Thereafter, Freeman-Webb again made a number of additional changes to their project. They also decided to seek the direct approval of the Metropolitan Council rather than first obtaining the approval of the Planning Commission. George Armistead, a Councilman at Large, agreed to introduce a rezoning bill for them.

On August 8, 1988, Councilman Armistead went to see Sheriff Thomas because Thomas lived across the street from the proposed project and because Thomas had a great deal of political influence. After Armistead told Sheriff Thomas that he was introducing the rezoning bill for Freeman-Webb, Thomas replied, "What's in it for Thomas?" Architect Kevin Tucker, whose firm had been hired by Freeman-Webb to assist them, was present for a portion of the meeting between the councilman and the sheriff and left some architectural drawings of the proposed development with Thomas.

Architect Tucker met with defendant Williams later that same day. Williams had with him the plans Tucker had left earlier with Thomas. Williams advised Tucker that Freeman-Webb had to have Thomas on their side, and that they were "dead" if they did not have Thomas' support. Williams then spoke of a "consulting fee" which would "flow" to make the right things happen and also told Tucker that he, Williams, had the right access to Sheriff Thomas which was needed to get the rezoning approved. Immediately following this meeting, Architect Tucker told Freeman what had occurred.

Around the time the rezoning bill was introduced by Councilman Armistead, Freeman had a further conversation with real estate agent Shrum, who told Freeman that he had received a telephone call from defendant Williams. Williams had asked Shrum if the developers and Shrum were trying to go around him. Williams had further stated that the project was not going to get approved without Sheriff Thomas and him, that they had stopped the project once, and could stop it again. Freeman was convinced that defendant Williams and Sheriff Thomas were capable of stopping the project, and that if they were not paid the money demanded, the rezoning bill would never be passed.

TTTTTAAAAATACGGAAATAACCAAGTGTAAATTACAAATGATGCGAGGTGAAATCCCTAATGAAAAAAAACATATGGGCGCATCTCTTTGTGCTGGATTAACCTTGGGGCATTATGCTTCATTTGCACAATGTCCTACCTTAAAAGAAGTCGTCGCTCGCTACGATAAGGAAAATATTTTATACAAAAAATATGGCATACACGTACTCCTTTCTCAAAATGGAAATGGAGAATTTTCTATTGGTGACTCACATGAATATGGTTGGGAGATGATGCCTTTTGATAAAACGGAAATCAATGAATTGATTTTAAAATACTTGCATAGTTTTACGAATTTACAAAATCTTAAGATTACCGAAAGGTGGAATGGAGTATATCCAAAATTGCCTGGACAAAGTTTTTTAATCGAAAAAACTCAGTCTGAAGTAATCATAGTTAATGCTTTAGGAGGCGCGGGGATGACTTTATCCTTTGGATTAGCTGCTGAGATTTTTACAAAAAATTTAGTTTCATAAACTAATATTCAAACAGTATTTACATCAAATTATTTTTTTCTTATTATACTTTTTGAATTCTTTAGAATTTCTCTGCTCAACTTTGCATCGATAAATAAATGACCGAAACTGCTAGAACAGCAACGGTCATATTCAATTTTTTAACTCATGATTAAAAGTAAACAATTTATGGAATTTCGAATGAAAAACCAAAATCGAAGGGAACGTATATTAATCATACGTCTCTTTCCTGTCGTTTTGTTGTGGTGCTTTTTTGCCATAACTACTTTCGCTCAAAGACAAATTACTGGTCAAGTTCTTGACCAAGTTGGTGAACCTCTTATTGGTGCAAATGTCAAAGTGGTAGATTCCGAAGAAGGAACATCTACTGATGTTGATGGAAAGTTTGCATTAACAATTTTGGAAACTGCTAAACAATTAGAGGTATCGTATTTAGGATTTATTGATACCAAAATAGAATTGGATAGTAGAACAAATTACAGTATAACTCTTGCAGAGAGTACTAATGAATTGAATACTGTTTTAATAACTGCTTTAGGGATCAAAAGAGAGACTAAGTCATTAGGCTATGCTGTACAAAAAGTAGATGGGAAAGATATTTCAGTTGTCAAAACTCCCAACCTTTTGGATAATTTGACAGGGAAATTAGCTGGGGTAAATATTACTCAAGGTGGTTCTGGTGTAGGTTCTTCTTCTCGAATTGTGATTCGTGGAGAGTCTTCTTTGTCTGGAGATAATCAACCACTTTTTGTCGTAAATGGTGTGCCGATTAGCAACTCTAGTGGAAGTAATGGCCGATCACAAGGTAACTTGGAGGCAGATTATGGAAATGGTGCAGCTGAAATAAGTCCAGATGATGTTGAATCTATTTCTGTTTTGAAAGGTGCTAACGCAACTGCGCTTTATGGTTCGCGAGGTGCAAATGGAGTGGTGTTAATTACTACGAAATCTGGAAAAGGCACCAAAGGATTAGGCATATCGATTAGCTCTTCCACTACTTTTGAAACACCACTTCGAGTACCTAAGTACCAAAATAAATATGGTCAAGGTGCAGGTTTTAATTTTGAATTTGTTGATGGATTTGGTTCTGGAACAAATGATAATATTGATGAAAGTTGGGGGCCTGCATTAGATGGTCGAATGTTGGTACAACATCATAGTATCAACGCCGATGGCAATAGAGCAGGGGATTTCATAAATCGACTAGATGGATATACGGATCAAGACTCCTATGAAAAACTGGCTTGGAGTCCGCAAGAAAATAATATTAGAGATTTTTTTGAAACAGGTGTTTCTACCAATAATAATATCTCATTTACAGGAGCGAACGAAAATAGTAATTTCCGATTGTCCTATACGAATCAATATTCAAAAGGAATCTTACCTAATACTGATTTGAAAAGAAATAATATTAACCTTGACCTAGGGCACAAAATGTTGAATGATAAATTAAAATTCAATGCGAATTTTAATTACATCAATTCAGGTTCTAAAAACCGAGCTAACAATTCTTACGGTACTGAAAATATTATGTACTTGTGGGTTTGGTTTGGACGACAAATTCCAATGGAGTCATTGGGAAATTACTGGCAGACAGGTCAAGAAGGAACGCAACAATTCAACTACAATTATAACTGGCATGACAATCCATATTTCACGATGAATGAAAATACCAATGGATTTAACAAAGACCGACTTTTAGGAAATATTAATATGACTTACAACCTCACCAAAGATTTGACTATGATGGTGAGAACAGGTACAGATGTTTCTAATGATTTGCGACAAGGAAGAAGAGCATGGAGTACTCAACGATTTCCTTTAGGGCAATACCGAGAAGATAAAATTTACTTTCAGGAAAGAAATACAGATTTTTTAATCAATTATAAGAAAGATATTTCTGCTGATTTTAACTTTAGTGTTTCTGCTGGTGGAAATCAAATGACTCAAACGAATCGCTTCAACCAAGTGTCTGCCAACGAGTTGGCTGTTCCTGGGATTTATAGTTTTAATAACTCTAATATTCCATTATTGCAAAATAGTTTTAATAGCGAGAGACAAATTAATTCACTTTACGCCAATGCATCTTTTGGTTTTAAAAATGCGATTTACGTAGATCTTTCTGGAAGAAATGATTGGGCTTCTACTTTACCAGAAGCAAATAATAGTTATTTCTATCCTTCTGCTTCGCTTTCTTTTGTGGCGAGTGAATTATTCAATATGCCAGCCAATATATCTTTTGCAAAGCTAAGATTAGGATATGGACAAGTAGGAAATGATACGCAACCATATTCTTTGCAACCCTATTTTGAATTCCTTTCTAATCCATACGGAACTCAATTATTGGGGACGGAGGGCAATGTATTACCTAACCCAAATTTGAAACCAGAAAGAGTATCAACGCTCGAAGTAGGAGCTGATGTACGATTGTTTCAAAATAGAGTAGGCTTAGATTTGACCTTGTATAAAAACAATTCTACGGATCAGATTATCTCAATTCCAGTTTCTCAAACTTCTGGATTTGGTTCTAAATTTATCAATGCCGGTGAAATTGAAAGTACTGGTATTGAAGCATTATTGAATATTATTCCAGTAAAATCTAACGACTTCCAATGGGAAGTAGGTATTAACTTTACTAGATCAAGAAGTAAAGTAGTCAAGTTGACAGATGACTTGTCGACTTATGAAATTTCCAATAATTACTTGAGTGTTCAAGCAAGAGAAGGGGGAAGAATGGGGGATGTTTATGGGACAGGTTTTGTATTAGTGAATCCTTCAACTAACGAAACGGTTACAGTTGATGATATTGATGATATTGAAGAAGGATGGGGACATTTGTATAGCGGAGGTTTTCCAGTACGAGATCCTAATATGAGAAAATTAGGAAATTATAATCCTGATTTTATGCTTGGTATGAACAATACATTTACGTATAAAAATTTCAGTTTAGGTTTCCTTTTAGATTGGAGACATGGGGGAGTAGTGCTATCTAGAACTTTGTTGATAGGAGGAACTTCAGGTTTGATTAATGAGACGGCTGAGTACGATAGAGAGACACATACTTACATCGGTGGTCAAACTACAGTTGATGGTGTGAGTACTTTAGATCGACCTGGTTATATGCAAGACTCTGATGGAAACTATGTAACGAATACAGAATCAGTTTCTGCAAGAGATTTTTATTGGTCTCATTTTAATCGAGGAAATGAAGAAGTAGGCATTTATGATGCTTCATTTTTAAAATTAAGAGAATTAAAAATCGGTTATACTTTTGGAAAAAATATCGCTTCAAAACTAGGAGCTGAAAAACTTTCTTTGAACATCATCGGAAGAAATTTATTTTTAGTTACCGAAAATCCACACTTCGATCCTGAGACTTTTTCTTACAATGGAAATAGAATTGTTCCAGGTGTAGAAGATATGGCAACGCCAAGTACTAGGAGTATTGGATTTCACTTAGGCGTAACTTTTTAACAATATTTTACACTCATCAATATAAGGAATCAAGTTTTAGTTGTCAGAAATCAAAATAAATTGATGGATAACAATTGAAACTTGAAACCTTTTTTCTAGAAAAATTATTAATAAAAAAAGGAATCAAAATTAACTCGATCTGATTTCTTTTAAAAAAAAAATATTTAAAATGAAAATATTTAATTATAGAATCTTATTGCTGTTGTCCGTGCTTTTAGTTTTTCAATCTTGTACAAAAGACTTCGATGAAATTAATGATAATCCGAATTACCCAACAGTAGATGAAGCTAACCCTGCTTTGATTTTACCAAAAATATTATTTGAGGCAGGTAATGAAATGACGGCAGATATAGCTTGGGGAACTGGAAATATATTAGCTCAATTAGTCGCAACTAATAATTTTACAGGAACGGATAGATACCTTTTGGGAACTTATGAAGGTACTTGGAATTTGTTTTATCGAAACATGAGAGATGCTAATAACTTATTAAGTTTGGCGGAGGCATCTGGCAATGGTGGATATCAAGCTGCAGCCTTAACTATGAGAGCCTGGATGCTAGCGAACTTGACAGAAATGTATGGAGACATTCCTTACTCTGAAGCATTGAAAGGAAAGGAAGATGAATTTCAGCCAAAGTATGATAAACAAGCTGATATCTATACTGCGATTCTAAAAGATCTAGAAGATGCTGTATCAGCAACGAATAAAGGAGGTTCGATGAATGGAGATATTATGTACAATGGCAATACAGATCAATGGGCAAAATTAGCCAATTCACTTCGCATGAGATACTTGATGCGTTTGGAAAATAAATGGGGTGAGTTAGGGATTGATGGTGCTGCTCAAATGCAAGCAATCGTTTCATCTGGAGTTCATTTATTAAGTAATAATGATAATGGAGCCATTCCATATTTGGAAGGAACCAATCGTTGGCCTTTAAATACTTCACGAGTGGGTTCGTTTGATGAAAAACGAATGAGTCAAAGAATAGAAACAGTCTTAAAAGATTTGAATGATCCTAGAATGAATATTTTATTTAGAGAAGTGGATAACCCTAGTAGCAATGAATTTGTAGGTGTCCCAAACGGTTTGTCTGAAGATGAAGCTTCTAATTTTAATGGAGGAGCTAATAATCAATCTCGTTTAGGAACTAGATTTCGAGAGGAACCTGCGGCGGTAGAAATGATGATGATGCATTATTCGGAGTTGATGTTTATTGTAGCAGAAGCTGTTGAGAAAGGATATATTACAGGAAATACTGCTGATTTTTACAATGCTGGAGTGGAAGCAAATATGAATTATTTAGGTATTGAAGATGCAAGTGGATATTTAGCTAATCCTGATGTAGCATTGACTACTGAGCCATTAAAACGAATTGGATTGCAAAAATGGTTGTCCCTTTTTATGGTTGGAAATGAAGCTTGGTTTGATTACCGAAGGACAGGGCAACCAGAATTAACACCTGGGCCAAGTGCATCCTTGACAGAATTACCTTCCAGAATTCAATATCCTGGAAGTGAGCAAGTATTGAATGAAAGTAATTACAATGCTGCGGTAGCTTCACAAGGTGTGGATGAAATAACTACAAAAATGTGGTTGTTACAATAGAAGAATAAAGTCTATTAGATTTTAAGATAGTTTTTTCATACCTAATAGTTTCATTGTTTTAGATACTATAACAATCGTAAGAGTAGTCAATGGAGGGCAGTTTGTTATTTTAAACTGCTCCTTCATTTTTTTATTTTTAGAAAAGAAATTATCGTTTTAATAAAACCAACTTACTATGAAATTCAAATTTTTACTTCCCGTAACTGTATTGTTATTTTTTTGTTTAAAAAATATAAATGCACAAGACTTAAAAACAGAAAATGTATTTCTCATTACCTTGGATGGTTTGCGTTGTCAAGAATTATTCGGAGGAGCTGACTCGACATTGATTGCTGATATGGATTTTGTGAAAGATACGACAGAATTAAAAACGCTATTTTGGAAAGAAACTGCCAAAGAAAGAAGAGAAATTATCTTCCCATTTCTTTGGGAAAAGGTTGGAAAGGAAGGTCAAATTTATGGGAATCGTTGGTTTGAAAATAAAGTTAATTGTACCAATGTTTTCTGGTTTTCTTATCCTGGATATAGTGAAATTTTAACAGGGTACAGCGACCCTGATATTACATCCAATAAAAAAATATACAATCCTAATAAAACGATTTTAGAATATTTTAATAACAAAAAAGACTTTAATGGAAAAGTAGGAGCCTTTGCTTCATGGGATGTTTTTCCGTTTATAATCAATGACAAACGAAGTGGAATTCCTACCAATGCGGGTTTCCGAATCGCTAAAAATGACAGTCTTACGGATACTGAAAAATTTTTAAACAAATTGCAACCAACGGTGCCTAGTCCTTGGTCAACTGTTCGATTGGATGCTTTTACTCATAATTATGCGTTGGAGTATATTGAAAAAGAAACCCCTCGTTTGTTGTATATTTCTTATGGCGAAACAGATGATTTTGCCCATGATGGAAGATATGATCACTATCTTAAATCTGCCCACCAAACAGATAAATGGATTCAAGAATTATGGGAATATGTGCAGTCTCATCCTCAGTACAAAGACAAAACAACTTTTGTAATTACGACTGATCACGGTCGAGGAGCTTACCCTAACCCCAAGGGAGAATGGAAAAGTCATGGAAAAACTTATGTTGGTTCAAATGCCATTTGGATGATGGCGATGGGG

During this same period of time, architect Tucker had a series of conversations with Milton "Rip" Hornbuckle, a good friend of Sheriff Thomas. After explaining to Mr. Hornbuckle what the project was about, he asked Hornbuckle to speak with Sheriff Thomas. After contacting Sheriff Thomas, Hornbuckle informed Tucker that Thomas wanted something for his support and in a later conversation, advised Tucker that Thomas wanted One Hundred Thousand Dollars ($100,000). It was Tucker's understanding that the entire amount stated by Hornbuckle was to go to Sheriff Thomas. The content of these conversations was reported by Tucker to Freeman and Webb.

Being convinced that they could not obtain the rezoning if they did not pay money and that they would go to jail if they did, Freeman, Webb, and Tucker decided to report what had transpired to the law enforcement authorities. On August 15, 1988, they spoke with Freeman's friend, Harold "Ed" Creamer, a United States Secret Service agent. Mr. Creamer passed the information on to agents of the Federal Bureau...